They can strike at any time and for many reasons, and for most people, the only thought that accompanies the episode is “When is this going to end?” Also called a charley horse, a leg cramp is a spasm (involuntary contraction) that most commonly affects the muscles in the calf but also can affect thigh muscles or the feet. These cramps may last anywhere from 10 seconds to 10 minutes. Many times, these cramps occur in the middle of the night, interrupting your sleep and jolting you out of your slumber and into a bewildered, pained state. However, leg cramps can also occur in daytime hours when you are participating in exercise such as running or biking -- or for no apparent reason at all.
Causes of Leg Cramps
It is often difficult to pin down what exactly causes muscle cramps, but some typical reasons include dehydration, strenuous exercise, sitting in an awkward position for an extended period of time or muscle trauma. Additionally, some medications can cause leg cramps, including certain steroids, diuretics or birth control. Cold weather may contribute to the likelihood of leg cramps in some situations. Consider these additional possibilities as causes for your leg cramps and seek medical attention if you need guidance managing your symptoms.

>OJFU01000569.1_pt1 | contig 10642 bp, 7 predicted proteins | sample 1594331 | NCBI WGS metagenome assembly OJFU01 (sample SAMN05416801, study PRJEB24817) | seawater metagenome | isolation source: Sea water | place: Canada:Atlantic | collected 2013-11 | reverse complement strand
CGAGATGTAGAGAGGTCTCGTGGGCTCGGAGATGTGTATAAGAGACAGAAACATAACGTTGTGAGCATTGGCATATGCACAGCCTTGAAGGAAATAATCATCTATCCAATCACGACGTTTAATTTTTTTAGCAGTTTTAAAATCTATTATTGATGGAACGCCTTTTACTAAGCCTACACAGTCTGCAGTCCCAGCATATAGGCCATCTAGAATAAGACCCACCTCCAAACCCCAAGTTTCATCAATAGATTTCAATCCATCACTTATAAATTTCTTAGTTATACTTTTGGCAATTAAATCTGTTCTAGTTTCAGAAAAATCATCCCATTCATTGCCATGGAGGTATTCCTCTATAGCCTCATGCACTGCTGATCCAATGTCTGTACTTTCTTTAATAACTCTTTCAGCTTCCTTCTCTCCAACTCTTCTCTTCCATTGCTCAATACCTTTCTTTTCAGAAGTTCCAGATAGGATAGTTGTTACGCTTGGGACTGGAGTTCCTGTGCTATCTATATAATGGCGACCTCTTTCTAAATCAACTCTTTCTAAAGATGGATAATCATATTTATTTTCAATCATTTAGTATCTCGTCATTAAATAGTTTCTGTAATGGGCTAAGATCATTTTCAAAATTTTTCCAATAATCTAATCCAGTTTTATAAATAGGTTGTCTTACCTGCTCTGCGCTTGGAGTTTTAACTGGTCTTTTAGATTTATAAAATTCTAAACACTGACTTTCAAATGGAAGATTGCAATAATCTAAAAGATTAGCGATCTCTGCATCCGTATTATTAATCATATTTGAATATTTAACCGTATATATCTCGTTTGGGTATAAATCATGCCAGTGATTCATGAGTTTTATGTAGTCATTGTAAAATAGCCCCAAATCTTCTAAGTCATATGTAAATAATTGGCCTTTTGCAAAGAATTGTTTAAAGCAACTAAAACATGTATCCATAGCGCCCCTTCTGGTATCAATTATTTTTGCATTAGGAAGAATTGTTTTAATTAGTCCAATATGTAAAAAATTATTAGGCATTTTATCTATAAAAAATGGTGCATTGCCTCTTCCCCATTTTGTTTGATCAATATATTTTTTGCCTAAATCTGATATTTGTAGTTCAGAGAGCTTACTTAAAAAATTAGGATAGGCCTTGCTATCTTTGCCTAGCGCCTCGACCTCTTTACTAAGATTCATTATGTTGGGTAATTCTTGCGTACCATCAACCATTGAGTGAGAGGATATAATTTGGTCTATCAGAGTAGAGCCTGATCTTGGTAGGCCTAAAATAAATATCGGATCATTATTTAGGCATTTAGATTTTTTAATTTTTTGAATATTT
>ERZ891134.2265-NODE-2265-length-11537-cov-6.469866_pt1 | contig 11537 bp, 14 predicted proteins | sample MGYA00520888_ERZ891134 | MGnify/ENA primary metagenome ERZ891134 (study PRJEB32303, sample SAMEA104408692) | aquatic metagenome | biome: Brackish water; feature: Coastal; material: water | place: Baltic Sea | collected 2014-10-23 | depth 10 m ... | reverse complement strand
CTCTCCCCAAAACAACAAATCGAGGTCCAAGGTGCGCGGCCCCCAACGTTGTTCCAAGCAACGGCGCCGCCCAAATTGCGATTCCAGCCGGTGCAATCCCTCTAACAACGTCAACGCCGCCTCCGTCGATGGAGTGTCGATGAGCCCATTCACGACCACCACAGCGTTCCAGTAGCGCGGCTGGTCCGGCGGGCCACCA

MISSING MINERALS: Many people are unaware of the need the body has for certain minerals and nutrients in order to maintain optimal performance and health. If your diet lacks minerals such as calcium, magnesium or potassium, you may be more prone to leg cramps. Consider adding these minerals into your diet through food choices or taking supplements that will add the appropriate levels to your daily intake.
STUNTED BLOOD SUPPLY: Also known as arteriosclerosis of the extremities, narrowing of the arteries that bring blood into the legs can cause cramping. This may be a result of exercise and often goes away once you end your exercise session and cool down.